Luke Shannahan, who lives in Dallas, said monkey pox left him with blisters so painful he felt like someone was wearing a potato peeler on his skin every time he rubbed himself against something.

‘Complete hell’: Texas man says monkeypox is ‘100 times worse’ than Covid

A man in Texas has warned monkeypox was ‘complete hell’ and ‘100 times worse than Covid’ after catching it – as cases in the US topped 2,000.

Luke Shannahan, who works as a bartender in Dallas, revealed in an interview that the illness left him suffering from a 101F fever, headaches and swollen lymph nodes making him look like a frog just two days after learning that he had been exposed.

Blisters then broke out all over his body that were so painful he felt like “someone was taking a potato peeler off your skin” every time he rubbed against something.

Shannahan received a monkeypox shot after being diagnosed, but was bedridden for two days and felt so ill he feared for his life.

The patient is not sure how he became infected, but he had been frequenting bars, pool parties and a music festival the previous days.

Luke Shannahan, who lives in Dallas, said monkey pox left him with blisters so painful he felt like someone was wearing a potato peeler on his skin every time he rubbed himself against something.

Pictured above is one of the blisters Shannahan suffered from after catching monkey pox.  They were extremely painful and the disease was '100 times worse' than Covid, he said

Pictured above is one of the blisters Shannahan suffered from after catching monkey pox. They were extremely painful and the disease was ‘100 times worse’ than Covid, he said

He was vaccinated by the Ministry of Health

But still found himself bedridden for two days with the disease

He was vaccinated by the local health department, but still ended up bedridden for two days with the disease. At one point he was afraid to die

Revealing her illness, Shannahan told KHOU 11: “It’s simply the most traumatic experience I’ve ever had. It’s the worst ill I’ve ever been.

“You have these blisters that are inflamed and every time they brush against something or touch something, you literally feel like someone is picking up a potato peeler on your skin.”

In a separate interview with NBC 5, he revealed that a contact tracer first alerted him that he had been exposed to the virus causing the rashes.

Monkey pox timeline

1958: Monkeypox is discovered when an outbreak of a smallpox-like disease occurs in monkeys kept for research.

1970: The first human case of the disease is recorded in the Democratic Republic of Congo. It was later detected in a number of other Central and West African countries.

2003: America’s largest ancient monkeypox outbreak occurs. A total of 47 people are infected after coming into contact with prairie dogs that contracted the disease on a farm.

July 2021: Case of monkeypox detected in the United States in a citizen who recently returned from Nigeria.

November 2021: Monkeypox is detected in another US resident recently returned from Nigeria.

May 2022: A Massachusetts man is diagnosed with monkeypox, becoming the first case in the current outbreak. There are now more than 2,000 cases nationwide.

Two days later he had a fever, constant headaches and swollen lymph nodes. Which were then followed by painful blisters.

“The pain and tenderness were constant,” he said.

When asked if it was like Covid, he replied: “Oh, 100 times worse. It was a totally different level of extreme fatigue.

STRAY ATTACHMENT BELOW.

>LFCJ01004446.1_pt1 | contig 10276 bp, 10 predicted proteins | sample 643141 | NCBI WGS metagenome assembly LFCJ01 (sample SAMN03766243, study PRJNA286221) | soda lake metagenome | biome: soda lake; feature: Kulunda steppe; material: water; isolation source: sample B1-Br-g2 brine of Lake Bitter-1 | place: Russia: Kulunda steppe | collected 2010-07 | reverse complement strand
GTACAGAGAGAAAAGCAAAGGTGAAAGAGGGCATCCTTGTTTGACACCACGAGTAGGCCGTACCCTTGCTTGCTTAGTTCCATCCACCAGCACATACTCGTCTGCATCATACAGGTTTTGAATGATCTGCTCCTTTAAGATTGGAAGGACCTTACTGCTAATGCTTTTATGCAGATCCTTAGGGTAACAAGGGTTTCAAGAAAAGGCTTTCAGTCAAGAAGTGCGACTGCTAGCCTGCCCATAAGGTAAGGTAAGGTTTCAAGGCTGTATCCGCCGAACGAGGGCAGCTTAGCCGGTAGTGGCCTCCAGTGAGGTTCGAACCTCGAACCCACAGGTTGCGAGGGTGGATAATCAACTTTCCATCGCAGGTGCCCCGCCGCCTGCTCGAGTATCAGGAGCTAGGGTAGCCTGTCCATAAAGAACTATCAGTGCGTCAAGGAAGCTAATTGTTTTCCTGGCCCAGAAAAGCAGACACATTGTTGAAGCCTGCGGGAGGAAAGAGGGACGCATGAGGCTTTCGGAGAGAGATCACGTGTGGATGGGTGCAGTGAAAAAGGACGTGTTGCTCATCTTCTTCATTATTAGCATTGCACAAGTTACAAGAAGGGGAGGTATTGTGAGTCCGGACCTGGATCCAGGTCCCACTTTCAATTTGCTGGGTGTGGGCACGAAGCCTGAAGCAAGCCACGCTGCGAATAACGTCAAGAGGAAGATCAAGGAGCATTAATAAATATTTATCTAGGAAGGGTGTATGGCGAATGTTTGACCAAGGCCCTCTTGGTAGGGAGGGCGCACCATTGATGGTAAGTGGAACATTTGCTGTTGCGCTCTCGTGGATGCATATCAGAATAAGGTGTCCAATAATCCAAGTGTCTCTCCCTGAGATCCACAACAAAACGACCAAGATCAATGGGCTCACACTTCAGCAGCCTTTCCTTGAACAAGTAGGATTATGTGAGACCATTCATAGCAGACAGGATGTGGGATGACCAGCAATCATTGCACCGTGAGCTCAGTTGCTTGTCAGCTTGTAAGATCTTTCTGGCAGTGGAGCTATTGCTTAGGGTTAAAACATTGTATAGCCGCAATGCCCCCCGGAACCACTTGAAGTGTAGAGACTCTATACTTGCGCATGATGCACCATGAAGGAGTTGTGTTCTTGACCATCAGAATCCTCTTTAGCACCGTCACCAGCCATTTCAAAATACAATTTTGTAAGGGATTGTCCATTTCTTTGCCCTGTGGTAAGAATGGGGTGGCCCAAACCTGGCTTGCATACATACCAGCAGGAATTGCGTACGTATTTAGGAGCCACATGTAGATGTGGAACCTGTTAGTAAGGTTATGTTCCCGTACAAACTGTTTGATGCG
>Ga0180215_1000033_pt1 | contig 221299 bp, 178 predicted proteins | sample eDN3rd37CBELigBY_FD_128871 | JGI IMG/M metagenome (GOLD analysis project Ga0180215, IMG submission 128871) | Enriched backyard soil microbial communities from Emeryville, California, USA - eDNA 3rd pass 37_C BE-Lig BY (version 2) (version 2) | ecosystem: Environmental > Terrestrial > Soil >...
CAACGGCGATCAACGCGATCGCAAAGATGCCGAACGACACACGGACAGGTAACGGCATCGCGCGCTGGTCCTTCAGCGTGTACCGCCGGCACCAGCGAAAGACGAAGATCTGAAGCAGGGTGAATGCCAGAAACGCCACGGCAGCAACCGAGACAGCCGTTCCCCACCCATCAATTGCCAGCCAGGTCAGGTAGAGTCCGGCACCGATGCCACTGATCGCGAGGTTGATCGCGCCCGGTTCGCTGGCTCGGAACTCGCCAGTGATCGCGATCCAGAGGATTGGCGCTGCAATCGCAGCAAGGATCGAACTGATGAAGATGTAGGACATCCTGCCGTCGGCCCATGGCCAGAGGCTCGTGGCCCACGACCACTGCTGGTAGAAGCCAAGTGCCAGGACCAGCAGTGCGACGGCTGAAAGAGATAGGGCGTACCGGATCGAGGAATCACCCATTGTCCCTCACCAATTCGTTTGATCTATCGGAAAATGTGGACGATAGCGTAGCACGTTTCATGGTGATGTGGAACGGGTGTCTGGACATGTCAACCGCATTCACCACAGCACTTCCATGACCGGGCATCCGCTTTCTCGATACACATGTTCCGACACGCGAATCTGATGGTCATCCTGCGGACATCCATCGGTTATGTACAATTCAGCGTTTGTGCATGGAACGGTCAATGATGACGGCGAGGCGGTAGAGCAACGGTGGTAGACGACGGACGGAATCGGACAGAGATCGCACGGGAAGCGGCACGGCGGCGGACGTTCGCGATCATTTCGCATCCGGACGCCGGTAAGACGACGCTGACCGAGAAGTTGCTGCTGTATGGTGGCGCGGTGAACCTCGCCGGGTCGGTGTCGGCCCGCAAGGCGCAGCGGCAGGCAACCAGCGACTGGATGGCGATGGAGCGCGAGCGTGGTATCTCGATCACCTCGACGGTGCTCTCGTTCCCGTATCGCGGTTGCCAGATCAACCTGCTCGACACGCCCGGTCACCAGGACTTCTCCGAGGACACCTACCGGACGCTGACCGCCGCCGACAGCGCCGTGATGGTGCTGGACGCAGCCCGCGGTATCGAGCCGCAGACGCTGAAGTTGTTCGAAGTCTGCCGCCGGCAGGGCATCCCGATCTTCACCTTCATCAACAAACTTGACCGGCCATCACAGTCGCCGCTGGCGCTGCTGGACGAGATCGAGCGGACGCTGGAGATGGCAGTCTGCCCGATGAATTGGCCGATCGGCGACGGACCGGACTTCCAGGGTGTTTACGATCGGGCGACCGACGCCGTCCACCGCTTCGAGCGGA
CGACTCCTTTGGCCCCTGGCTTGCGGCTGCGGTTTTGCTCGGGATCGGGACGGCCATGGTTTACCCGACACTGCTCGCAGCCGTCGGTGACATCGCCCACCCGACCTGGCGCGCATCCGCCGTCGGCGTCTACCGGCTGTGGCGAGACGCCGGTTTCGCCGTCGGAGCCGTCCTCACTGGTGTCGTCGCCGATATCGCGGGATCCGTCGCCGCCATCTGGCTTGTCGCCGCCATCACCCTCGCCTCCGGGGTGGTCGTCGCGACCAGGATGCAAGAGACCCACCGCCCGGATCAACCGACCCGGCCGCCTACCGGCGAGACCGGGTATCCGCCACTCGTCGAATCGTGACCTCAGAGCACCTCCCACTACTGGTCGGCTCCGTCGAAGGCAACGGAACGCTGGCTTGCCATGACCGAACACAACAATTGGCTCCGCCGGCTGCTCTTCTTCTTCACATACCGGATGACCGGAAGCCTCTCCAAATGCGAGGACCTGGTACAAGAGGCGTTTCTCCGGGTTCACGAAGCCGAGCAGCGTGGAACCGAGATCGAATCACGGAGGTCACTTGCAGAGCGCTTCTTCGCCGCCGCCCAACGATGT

Shannahan was diagnosed two weeks and a day ago and says most of her symptoms are now gone.

But he will still remain in solitary confinement for at least three weeks.

Patients should remain in quarantine until all of their blisters have covered and the scabs have fallen off, as even these could spread the virus, according to official guidelines.

Shannahan started a gofundme page to replace lost wages as a bartender, which has so far earned her $1,700.

Texas has recorded 81 cases of monkeypox so far, according to the Centers for Disease Control and Prevention (CDC).

They are mostly gay or bisexual men, although this week the Lone Star State also announced its first case in women.

Nationally, infections have quadrupled in the past two weeks amid increased testing for the virus.

This prompted warnings from some top experts that America has likely “lost control” of the disease.

But CDC Director Dr Rochelle Walensky hit back at the claims yesterday, insisting they were ‘misinformed and irrelevant’.

Other experts say it will take a few more days to find out if the rash-causing virus is now out of control in the United States.

Authorities urge gay and bisexual men to be aware of new lesions, rashes or scabs and to get in touch with a sexual health clinic

Authorities urge gay and bisexual men to be aware of new lesions, rashes or scabs and to get in touch with a sexual health clinic

Patients with monkeypox are offered the Jynneous vaccine in the early stages of their disease, which doctors say can help reduce symptoms.

It is designed to help jump-start the immune system to fight off the virus.

Many are also offered TPOXX, an antiviral that works by preventing the monkeypox virus from invading other cells.

It was designed for use against smallpox, but is also used to fight monkeypox infections as the two viruses are closely related.

There is growing concern about a shortage of monkeypox vaccines in the United States at present.

New York and Washington DC are the first to offer the jab to all gay or bisexual men who have multiple sex partners every two weeks.

But either way appointments run out within minutes when released, with New York now warning it may not be able to dispense second doses.

Residents have called it “ridiculous” that there are so few vaccines available in a city of more than eight million people.

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